Oesophageal cancer refers to a malignant growth that affects the oesophagus, also referred to as the food pipe or gullet. The symptoms of this condition can be caused by several digestive health conditions, with varying degrees of severity. Although not all symptoms indicate cancer, it is recommended to seek medical attention for any concerning symptoms.
The oesophagus is a tubular organ made of muscles that connects the throat to the stomach, facilitating the passage of food and liquids. Individuals with oesophageal cancer exhibit abnormal cell growth in their oesophagus, which spreads uncontrollably. This type of cancer can develop at any point along the oesophagus.
In the initial stages, oesophageal cancer may not exhibit any noticeable symptoms. However, as the condition progresses, symptoms may start to appear. The cancer usually progresses slowly and forms a tumour that can obstruct the throat as the cells in the oesophagus multiply.
The primary symptoms of oesophageal cancer are:
In the early stages of oesophageal cancer, there may be no noticeable symptoms. However, as the condition progresses, abnormal cell growth in the oesophagus can create a tumour that could potentially obstruct the throat. Some common symptoms of this cancer include experiencing difficulty in swallowing, feeling as if food is stuck in the throat, persistent clearing of the throat, and oesophageal bleeding which can cause coughing up or vomiting of blood, though this is not common. Additionally, stools may appear darker than usual or bloody. Other symptoms may also be present.
Other symptoms include:
There are several conditions that can cause the symptoms mentioned above, such as gastro-oesophageal reflux disease (GORD). However, it’s worth noting that having GORD can also raise your risk of developing oesophageal cancer. Therefore, if you experience these symptoms frequently or if your current treatment doesn’t seem to be working, it’s advisable to seek medical attention from your doctor.
Abnormal cell growth in the oesophagus can result in pre-cancerous lesions, known as dysplasia. During an upper endoscopy, we can extract a sample of this tissue (biopsy) for testing. This test is painless as we numb your throat, and sedation is also an option. To learn more about endoscopy, you can watch this video: “Endoscopy: All You Need to Know”.
If a pathologist identifies signs of high-grade dysplasia, the risk of cancer is higher. Cancer can arise from either of the two main cell types found in the oesophageal lining. As it progresses, cancer may affect the surrounding tissues and organs or spread to other parts of the body. If we detect cancerous cells, we will perform additional tests to determine the stage, grade, and type.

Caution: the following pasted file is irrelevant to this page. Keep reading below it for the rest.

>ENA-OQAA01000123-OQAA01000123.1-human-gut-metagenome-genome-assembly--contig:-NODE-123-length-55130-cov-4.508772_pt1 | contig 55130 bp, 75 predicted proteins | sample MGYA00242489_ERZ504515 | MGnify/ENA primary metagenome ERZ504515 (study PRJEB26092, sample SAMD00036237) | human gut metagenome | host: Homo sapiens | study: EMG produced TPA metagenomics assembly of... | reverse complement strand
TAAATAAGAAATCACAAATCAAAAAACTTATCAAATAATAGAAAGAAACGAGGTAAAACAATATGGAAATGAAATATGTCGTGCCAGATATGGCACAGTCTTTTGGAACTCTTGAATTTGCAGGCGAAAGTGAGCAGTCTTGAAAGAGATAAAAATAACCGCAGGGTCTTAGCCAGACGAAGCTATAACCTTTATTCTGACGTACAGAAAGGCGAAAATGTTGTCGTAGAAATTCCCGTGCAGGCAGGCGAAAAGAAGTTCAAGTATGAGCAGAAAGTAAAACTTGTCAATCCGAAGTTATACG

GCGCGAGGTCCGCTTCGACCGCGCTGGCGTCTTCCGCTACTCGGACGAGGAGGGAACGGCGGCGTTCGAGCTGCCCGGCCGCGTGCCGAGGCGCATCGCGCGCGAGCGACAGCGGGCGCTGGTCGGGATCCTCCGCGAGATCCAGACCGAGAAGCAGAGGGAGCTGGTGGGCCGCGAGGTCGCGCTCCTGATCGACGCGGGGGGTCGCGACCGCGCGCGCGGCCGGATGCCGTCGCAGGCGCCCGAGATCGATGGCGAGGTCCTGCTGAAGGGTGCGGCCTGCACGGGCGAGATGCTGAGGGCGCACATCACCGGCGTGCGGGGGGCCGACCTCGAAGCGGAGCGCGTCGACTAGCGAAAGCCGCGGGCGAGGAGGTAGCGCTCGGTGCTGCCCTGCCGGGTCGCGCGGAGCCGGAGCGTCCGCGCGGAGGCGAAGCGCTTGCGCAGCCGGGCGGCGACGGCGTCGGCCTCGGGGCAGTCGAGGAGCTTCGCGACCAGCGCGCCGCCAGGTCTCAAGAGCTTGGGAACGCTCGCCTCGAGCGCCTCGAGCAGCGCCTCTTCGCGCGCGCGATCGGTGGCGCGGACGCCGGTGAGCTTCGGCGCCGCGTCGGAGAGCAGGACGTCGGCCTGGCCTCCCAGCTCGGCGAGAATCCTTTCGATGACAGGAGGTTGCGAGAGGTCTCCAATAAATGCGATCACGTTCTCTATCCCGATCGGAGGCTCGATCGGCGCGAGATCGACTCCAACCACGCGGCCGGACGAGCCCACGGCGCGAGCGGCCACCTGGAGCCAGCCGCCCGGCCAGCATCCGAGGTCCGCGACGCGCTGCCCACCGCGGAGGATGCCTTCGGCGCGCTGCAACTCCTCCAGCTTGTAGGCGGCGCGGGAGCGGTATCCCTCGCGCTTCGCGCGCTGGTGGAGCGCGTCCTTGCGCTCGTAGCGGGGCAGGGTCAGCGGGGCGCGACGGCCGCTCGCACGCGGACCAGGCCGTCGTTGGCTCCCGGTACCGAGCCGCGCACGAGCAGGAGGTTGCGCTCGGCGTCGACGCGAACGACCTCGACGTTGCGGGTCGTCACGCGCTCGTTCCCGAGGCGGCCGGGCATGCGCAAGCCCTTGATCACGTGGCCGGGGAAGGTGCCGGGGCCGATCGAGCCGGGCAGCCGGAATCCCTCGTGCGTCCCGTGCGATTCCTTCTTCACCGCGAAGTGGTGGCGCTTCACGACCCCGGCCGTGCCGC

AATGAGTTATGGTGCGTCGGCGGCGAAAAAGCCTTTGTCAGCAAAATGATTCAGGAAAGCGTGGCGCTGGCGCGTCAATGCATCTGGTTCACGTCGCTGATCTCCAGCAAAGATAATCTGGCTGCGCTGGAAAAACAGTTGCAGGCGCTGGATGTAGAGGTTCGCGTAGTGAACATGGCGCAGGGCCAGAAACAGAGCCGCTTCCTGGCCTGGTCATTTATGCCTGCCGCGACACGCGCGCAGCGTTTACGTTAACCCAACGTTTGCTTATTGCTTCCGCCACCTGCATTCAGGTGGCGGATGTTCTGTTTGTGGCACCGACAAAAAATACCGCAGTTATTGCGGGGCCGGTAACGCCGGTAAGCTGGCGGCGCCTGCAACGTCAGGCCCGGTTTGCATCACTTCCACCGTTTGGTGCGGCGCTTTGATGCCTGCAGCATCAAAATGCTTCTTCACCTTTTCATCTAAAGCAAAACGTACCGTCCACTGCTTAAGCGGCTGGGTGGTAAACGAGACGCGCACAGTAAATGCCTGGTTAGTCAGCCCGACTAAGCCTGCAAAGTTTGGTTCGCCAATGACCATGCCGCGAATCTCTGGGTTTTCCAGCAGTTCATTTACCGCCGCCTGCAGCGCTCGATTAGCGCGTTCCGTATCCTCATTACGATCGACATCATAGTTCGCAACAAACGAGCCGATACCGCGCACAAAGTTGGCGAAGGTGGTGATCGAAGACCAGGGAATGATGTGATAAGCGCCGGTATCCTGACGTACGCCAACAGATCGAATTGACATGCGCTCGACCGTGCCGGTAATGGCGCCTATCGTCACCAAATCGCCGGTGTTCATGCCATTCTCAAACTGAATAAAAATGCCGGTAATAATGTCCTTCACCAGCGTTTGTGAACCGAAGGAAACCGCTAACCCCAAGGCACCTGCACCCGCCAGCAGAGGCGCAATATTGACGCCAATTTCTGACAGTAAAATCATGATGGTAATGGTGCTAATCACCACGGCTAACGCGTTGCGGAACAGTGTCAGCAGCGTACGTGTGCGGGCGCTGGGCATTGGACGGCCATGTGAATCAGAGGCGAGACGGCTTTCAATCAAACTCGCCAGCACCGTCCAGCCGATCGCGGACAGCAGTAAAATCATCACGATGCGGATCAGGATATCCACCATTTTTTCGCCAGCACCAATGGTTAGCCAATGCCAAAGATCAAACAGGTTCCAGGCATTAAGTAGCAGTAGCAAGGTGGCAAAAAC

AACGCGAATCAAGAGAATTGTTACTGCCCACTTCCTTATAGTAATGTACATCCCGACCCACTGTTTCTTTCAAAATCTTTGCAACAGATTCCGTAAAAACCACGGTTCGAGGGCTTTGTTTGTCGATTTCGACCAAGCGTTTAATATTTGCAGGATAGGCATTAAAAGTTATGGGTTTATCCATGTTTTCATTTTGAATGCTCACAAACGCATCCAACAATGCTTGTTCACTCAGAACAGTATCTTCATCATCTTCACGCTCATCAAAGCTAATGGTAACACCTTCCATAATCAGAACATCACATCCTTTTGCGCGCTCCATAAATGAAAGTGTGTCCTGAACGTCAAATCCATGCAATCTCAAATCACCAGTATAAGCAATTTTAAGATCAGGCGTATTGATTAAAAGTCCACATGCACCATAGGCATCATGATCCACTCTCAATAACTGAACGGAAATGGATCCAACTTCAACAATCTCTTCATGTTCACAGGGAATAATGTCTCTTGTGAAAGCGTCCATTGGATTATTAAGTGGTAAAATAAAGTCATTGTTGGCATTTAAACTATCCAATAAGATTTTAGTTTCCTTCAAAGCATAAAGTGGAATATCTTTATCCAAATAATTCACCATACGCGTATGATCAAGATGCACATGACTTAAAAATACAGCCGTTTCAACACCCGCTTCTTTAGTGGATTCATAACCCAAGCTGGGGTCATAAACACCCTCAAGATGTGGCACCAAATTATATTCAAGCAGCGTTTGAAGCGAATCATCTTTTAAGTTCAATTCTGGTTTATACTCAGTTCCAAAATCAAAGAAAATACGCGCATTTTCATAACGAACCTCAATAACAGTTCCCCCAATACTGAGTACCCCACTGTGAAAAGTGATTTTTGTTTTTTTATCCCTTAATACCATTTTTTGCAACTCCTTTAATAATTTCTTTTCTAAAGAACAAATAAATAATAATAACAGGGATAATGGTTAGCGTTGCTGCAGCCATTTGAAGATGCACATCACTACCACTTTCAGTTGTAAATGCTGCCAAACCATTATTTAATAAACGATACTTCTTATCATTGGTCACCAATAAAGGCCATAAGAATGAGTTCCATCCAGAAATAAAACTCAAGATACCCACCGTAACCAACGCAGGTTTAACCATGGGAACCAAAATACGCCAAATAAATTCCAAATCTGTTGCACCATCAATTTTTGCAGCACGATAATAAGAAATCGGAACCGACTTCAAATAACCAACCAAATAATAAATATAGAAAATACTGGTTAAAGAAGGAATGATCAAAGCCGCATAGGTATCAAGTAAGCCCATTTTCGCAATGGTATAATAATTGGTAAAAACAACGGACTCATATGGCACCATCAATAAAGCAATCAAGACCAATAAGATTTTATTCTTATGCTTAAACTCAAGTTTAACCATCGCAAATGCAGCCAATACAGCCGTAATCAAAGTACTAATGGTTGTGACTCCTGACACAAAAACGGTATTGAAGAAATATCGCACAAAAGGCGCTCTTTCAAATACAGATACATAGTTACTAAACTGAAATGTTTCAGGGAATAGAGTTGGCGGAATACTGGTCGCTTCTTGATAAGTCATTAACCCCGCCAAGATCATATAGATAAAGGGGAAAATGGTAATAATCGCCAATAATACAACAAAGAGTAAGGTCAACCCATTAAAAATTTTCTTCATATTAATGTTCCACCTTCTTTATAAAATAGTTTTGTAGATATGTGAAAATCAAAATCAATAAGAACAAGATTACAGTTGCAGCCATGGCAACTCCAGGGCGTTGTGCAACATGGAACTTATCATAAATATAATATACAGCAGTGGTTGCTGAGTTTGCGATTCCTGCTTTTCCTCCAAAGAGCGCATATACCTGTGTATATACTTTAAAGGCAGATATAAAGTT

Other tests include a CT scan, PET-CT, endoscopic ultrasound, barium swallow, and laparoscopy. Blood tests may also be necessary. If you experience concerning symptoms, it is important to see your doctor promptly for evaluation.
In medical terms, the type of cell in which cancer originated is known as histology. The two primary histological types of oesophageal cancer are adenocarcinoma and squamous cell carcinoma. Adenocarcinoma is frequently associated with Barrett’s oesophagus and is more common in the UK. In contrast, squamous cell cancer occurs less frequently. Other, less common histological types include small-cell carcinoma, sarcoma, melanoma, lymphoma, and choriocarcinoma. In some cases, we may not be able to identify the specific histological type of cancer, which we refer to as undifferentiated.
The precise cause of oesophageal cancer remains uncertain. However, it may result from DNA damage in the cells that line the interior of the oesophagus. DNA damage can arise from various lifestyle choices, such as smoking, or prolonged irritation caused by reflux and other medical conditions. Such DNA mutations or alterations may cause cancer. In oesophageal cancer cells, numerous genes may display changes.
The majority of individuals diagnosed with oesophageal cancer are over the age of 60, with men being more frequently affected than women. Other risk factors include being overweight, smoking, or consuming alcohol, particularly more than 14 units per week. Pre-existing conditions such as GORD or Barrett’s oesophagus also increase the risk of developing oesophageal cancer. Additionally, the risk slightly increases after radiotherapy for certain cancers, such as breast, lung, oropharyngeal, or laryngeal cancer. Furthermore, there are reports suggesting that consuming freshly boiled or equally hot drinks may raise the risk of developing oesophageal cancer.
The precise cause of oesophageal cancer remains unknown. Nevertheless, it is thought to result from DNA damage in the cells that line the interior of the oesophagus. This damage can be caused by certain lifestyle choices, such as smoking, or by chronic irritation from conditions such as reflux. The DNA mutations or changes that result from such damage can lead to the development of cancerous cells. In oesophageal cancer, many genes may undergo changes or mutations.
Early stages of oesophageal cancer or pre-cancer can be treated with endoscopic procedures, such as endoscopic resection and HALO radiofrequency ablation, which can remove abnormal tissue and prevent the need for an oesophagectomy (surgical removal of part of the oesophagus). Other treatment options include chemotherapy, radiotherapy, targeted therapy, and immunotherapy.
A multidisciplinary team of highly qualified specialists will work with you to develop a personalised treatment plan based on the stage, grade, and type of cancer.